The first few years with a baby/toddler with CF were hard; they were mostly dominated by severe and prolonged eating difficulties as well as recurrent lung infections. After one such lung infection, our daughter refused to eat and drink anything for more than a year. We kept offering her different foods and drinks, but she would only throw it away, close her mouth or spit it out. It drove us crazy. Some months later she was fitted with an NG-tube and a mic-key button. Changing the NG-tubes was really traumatic for us all; even seeing stories and pictures about tubes nowadays can directly put us back to that awful time.
As the eating problems didn’t seem to be resolved we decided to start with our last hope; an intensive eating program.This would last for nine months and take place five days a week – all this when she was only two years old. After this programme, she had to eat a thick liquid diet of food of drinks that we had to feed her with a spoon; but the good news was that she wasn’t refusing food anymore. We started her on the drug Orkambi at nine years old and now she eats and drinks by herself. We can actually enjoy meals together without any stress.
The other hard thing that we had to get used to was the breathing treatments; here in the Netherlands we don’t use the vest, but instead nebulise with hypertonic saline and pulmozyme. This can be hard for babies and toddlers, but she got used to it and we are very compliant. I have great respect for her doing this 365 days a year, twice a day. I’m not looking forward to adolescence so much!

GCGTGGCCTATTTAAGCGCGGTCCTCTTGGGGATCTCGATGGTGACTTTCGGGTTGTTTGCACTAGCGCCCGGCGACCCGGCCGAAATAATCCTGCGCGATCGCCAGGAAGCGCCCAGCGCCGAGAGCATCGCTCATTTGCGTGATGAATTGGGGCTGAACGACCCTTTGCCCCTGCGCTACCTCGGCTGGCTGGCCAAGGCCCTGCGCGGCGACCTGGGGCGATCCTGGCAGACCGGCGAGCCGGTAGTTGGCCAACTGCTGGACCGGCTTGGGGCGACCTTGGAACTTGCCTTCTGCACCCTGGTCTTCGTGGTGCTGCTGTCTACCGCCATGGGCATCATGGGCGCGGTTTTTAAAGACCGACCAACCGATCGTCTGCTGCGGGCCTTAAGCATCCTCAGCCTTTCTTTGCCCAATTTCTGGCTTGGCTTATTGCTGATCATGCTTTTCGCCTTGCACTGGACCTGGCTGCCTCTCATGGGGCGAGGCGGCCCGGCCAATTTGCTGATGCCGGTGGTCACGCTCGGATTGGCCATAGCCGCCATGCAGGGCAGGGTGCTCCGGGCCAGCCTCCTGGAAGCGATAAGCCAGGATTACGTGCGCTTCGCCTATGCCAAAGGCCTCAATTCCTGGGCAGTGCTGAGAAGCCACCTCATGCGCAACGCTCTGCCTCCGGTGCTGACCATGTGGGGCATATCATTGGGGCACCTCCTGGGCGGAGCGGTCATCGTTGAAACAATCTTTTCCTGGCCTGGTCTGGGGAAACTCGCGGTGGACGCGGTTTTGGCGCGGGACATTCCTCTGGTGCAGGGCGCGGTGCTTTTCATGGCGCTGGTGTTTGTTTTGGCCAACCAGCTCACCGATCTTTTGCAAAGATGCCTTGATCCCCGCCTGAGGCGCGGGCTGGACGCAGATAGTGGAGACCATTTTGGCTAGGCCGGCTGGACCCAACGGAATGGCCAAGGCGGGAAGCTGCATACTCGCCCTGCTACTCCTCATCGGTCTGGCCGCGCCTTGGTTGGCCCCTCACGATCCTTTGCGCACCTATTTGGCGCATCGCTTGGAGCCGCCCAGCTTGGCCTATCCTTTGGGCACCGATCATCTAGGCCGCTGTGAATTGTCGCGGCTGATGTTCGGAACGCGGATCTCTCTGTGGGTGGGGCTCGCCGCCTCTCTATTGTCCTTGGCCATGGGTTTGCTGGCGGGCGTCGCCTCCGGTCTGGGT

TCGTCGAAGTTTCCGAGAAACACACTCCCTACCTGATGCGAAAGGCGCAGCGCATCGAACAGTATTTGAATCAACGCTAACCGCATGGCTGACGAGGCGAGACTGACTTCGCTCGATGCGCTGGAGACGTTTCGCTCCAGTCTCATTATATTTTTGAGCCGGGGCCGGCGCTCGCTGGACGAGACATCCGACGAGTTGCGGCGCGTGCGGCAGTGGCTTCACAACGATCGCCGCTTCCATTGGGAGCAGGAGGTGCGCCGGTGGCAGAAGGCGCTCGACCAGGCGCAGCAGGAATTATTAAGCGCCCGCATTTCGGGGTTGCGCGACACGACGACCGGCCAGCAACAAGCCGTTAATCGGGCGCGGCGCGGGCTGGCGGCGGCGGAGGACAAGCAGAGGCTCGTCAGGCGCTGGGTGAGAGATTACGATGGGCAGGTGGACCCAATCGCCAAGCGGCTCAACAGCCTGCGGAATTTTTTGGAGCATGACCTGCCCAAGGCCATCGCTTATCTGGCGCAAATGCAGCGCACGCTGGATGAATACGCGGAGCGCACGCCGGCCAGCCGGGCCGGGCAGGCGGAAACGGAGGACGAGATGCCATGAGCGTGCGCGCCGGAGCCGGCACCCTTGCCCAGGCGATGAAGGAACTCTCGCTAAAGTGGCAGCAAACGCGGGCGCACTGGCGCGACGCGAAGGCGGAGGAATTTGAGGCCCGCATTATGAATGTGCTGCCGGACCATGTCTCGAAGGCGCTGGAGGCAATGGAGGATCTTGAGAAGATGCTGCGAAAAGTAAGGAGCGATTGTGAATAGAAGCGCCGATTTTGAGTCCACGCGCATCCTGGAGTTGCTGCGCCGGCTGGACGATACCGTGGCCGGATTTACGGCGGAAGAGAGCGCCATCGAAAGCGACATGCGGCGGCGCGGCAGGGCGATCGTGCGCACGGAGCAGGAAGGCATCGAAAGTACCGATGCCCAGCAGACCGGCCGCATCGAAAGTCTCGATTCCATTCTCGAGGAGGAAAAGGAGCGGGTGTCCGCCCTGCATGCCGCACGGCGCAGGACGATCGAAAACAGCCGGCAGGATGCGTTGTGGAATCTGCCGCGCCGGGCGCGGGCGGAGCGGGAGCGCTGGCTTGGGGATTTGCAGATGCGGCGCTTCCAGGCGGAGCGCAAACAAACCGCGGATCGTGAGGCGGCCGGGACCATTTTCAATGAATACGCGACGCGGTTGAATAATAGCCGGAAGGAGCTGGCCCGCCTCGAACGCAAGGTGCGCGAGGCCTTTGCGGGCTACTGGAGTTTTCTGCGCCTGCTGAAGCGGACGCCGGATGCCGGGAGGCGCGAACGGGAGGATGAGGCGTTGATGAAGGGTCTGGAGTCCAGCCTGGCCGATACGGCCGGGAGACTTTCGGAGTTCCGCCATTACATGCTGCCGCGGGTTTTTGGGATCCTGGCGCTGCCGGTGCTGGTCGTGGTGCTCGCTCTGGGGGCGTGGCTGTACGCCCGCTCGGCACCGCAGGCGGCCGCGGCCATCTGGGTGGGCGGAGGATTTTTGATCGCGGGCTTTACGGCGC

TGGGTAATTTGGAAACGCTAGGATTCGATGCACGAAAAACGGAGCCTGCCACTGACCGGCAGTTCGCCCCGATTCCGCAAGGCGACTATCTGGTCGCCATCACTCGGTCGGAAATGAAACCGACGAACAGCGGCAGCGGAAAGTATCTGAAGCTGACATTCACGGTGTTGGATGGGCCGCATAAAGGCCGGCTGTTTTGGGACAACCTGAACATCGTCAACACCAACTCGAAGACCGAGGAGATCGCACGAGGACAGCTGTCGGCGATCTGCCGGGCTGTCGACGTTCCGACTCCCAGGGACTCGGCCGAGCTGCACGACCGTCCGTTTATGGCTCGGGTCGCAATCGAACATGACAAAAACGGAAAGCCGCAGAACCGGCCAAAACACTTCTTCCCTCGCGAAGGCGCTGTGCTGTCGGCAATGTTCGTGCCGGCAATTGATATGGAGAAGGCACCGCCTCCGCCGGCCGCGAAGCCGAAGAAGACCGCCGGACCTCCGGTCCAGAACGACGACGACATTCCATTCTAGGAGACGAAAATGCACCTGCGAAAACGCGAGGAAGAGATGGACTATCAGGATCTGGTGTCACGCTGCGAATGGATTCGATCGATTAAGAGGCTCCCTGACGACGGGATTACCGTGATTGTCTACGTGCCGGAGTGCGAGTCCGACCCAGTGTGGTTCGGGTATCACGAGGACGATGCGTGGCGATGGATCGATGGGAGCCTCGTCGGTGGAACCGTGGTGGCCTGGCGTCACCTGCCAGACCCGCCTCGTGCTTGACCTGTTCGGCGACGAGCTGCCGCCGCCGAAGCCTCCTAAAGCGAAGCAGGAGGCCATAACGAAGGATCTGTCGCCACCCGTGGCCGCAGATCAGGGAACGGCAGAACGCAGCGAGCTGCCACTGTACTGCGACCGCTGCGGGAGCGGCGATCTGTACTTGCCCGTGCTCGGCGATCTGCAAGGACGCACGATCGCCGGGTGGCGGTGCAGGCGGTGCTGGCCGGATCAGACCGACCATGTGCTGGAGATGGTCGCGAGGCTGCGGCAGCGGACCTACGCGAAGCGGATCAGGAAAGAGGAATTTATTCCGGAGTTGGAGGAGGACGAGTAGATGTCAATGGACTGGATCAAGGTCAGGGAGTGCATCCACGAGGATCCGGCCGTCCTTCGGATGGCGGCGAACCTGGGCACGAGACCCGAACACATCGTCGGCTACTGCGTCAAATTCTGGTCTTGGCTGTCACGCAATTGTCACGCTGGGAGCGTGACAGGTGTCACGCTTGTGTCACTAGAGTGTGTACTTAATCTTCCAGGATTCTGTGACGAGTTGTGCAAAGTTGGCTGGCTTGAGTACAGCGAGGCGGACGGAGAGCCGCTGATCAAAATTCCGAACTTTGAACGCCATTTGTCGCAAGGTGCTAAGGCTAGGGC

As she has grown up, our girl has shown great character; she’s willing, spontaneous, has a great sense of humor, loves playing athletics and hockey, and has many friends at school. She is more than just a little girl living with CF.
Over the years as a family, we’ve adjusted to living with a chronic disease; we deal with misfortunes and feel satisfied when things don’t turn out as bad as we’d expected. We also enjoy spending time fundraising which brings us more opportunities to connect with other CF parents. In recent years since CFTR modulators and a greater variety of antibiotics have reached the market, we’re hoping for a better life for our daughter and as a family.
In 2008 our daughter has started with a modulator and in 2022 the next generation modulator. It was worth the waiting; since then the symptoms decline and she is living a better life. We are thankfull for the medical progression and we suffer to know that there are still patients who won’t benefit, don’t require or the medicals are not available in their country yet. But overall the future is more bright for the whole CF community.
Silvia van Engelen, the Netherlands